Jun 21, 2017

On the Edge: A tale of two bishops

Ed Kociela
St George News
June 20, 2017

OPINION – When the law finally caught up with Warren Jeffs, he was riding high in the back of a new Cadillac Escalade with his favorite wife at his side and one of his brothers behind the wheel.

He had four computers, 16 cell phones, three wigs, 12 pairs of sunglasses, was dressed in tourist’s clothes and carrying a wad of $55,000 in cash.

When his brother Lyle Jeffs was picked up by the cops last Wednesday near the Lewis & Clark Marina in Yankton, South Dakota, he was alone and living in a silver Ford F-150 pickup truck. He had just pawned two Leathermen tools for $37 and was several hundred miles from an FLDS compound in Pringle, South Dakota.

When Warren Jeffs was on the run, he had safe houses, deep pockets and a network of true believers willing to risk all to keep him from capture.

Lyle Jeffs?

On the lam for almost a year, Lyle was down on his luck, running out of money and had few options, according to reports.

Thomas Jeffs, Lyle’s oldest child, said it was a grim existence.

“He had nobody. He had nothing. He became a desperate man,” Thomas said of his father during an interview with KUTV.

The former bishop of Short Creek was on his own, cast out from the Fundamentalist Church of Jesus Christ of Latter Day Saints by his brother Warren shortly after making his escape from house arrest near Salt Lake a year ago.

Lyle Jeffs’ legal woes are legion.

Besides the federal fraud and money laundering charges he faces for food stamp violations and such, he has also been found in default of payments decreed by the courts for his role in the use of unpaid, underage workers assigned to gathering pecans at a local farm.

While it is no surprise that this chapter of the FLDS saga is closed, it does offer a remarkable study in cult mind control, the kind of brainwashing that allows a man who has been sentenced to a life-plus sentence in a Texas prison for unspeakable crimes against young girls to still run a church that has played the system for years and thumbed its nose at the law for even longer.

That it was accomplished in Utah is a prime factor, where the fundamentalist view of Mormonism is still a hush-hush part of the culture; where despite revelations and directives to the contrary, the old ways are still a part of a church that has had conflicting and, at times, contradicting, doctrine over the years.

There is a part of me that was surprised that Lyle Jeffs was found alive because there are still some odd things going on between the various polygamous cults in Utah, and there was something eerie about Lyle’s attorney telling a judge, when appearing in court after Lyle escaped from his ankle monitor and house arrest, that perhaps he was part of “The Rapture.”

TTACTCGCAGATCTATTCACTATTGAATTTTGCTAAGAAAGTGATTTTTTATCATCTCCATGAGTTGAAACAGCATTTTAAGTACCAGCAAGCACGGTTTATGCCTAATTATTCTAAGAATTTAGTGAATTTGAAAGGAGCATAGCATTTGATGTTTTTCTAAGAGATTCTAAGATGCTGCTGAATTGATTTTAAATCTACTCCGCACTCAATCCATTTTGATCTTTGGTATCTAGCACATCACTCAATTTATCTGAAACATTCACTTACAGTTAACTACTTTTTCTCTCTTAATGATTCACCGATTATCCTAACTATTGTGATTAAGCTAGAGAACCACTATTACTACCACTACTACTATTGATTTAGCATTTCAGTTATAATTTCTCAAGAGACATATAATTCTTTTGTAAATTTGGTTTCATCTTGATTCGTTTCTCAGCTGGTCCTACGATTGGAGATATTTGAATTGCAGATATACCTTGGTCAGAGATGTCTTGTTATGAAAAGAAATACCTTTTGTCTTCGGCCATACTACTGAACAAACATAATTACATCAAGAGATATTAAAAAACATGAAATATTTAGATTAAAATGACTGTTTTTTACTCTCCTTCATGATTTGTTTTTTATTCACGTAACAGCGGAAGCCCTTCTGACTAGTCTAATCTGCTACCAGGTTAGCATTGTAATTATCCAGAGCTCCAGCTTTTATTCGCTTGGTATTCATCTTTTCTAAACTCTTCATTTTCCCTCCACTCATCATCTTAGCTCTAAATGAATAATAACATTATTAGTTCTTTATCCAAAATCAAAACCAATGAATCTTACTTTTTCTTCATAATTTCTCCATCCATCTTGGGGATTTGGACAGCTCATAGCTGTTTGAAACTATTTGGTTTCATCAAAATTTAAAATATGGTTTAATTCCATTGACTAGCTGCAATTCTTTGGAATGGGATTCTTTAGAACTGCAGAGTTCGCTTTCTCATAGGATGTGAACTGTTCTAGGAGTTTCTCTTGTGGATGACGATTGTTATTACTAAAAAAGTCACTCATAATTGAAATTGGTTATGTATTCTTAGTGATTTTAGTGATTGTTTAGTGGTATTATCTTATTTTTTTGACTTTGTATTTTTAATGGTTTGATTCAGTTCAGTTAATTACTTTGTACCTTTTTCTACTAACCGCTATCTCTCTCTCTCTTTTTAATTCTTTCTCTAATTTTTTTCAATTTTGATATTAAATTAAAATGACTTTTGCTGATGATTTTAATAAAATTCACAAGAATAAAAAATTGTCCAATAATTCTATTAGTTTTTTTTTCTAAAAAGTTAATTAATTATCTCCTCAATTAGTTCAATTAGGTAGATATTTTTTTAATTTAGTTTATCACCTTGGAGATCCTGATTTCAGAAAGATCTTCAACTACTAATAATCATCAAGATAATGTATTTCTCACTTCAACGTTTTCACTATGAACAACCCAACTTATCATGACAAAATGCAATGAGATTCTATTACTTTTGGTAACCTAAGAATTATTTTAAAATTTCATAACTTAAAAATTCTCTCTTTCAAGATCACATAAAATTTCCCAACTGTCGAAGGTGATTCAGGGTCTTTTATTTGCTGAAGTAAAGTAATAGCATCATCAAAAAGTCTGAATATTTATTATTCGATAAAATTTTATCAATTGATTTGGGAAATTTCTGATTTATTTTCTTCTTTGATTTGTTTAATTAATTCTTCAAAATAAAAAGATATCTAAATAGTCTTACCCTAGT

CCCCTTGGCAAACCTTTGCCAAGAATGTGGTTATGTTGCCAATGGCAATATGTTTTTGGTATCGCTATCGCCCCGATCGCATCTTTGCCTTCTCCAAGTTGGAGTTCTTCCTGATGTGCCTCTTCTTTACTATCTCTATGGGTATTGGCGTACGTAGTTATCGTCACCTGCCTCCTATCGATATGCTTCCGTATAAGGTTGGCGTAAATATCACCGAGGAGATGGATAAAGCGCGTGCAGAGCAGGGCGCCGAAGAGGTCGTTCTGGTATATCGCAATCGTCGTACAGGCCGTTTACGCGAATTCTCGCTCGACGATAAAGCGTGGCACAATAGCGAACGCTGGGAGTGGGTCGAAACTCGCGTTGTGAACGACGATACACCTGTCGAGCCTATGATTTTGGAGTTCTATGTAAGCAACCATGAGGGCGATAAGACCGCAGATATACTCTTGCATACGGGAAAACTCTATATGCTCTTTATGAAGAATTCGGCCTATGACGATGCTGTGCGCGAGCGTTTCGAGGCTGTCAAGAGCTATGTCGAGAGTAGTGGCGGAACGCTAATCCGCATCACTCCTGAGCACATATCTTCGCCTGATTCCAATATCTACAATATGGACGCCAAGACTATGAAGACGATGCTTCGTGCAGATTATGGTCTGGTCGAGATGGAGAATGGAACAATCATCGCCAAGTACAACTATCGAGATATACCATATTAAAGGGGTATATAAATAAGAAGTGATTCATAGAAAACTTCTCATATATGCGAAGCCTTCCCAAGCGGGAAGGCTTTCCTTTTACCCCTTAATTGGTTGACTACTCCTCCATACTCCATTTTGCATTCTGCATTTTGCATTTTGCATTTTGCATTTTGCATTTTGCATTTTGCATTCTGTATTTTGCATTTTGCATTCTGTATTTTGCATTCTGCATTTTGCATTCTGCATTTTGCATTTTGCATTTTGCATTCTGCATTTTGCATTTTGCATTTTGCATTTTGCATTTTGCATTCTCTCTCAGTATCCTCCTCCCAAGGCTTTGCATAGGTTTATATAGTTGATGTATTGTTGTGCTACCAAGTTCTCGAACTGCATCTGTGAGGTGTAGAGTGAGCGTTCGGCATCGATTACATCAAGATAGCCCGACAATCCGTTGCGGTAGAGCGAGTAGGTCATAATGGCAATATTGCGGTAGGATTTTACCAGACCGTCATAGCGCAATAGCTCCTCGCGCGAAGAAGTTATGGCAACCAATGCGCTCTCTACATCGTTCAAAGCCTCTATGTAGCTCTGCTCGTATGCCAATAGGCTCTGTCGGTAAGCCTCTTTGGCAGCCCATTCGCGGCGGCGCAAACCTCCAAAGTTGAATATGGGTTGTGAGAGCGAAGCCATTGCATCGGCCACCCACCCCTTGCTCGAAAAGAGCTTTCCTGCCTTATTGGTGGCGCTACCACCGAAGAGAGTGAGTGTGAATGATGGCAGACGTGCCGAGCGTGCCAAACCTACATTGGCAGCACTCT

Knowing about Lyle’s past, I seriously doubt he would be lifted up with the righteous and, well, if you look around, we still have some fairly decent souls among us who would certainly hold a ticket for a seat on that bus.

There won’t be many tears shed for Lyle Jeffs, at least not from this corner.

From what I have been told, he was no different than his brother in the way he ran the FLDS community.

He was just as ill-spirited in his judgments as Warren, ripping families apart and reassigning wives and children if he was displeased and continuing the fraudulent practices of food stamp and government assistance ripoffs that he and 10 other church members were arrested and charged with in 2016.

The others all got off with a slap on the wrist. None was sentenced to jail time, ordered to have court supervision or required to make restitution.

The court will most assuredly not be so lenient with Lyle Jeffs.

He was always the principal target of the investigation and, his year on the run will surely add other charges that will see him spending time in a federal lockup.

Recently, the FBI issued a statement that they believed Lyle was receiving little support from the FLDS community, that his standing was diminished as a result of a falling out with his brother Warren, who stripped him of his position as bishop of Short Creek.

The reason for the falling out was never revealed, but the word from those close to the community is that Lyle got a little too greedy – there is reportedly a lot of cash lying around – and that he also became too power hungry and may have had some unkind words about his brother Warren.

You don’t dis the prophet and hold onto your standing, not in the FLDS church, which is why most I have talked to have said they believe Lyle was stripped of his authority.

There has been a lot of speculation about what this all means.

Probably not much.

While it is true a number of FLDS families have left the Short Creek area, that does not mean the number of FLDS faithful has diminished.

In fact, now that there are two martyrs in the system, it could solidify long-standing faith and beliefs.

Short Creek, which is home to the twin cities on the state line – Hildale, Utah, and Colorado City, Arizona – is not the only place where the FLDS has a community. There are several in Colorado, there is the Pringle compound in South Dakota, a few sites in northern Utah and also a couple of communities in western Canada where they could make new homes.

So while the Southern Utah group may seem diminished or changing somewhat, it does not, by any means, indicate the collapse of the FLDS church or its polygamous community.

And, as we have seen, Warren Jeffs will remain in firm control of its destiny.

Ed Kociela is an opinion columnist for St. George News. The opinions stated in this article are his own and may not be representative of St. George News.


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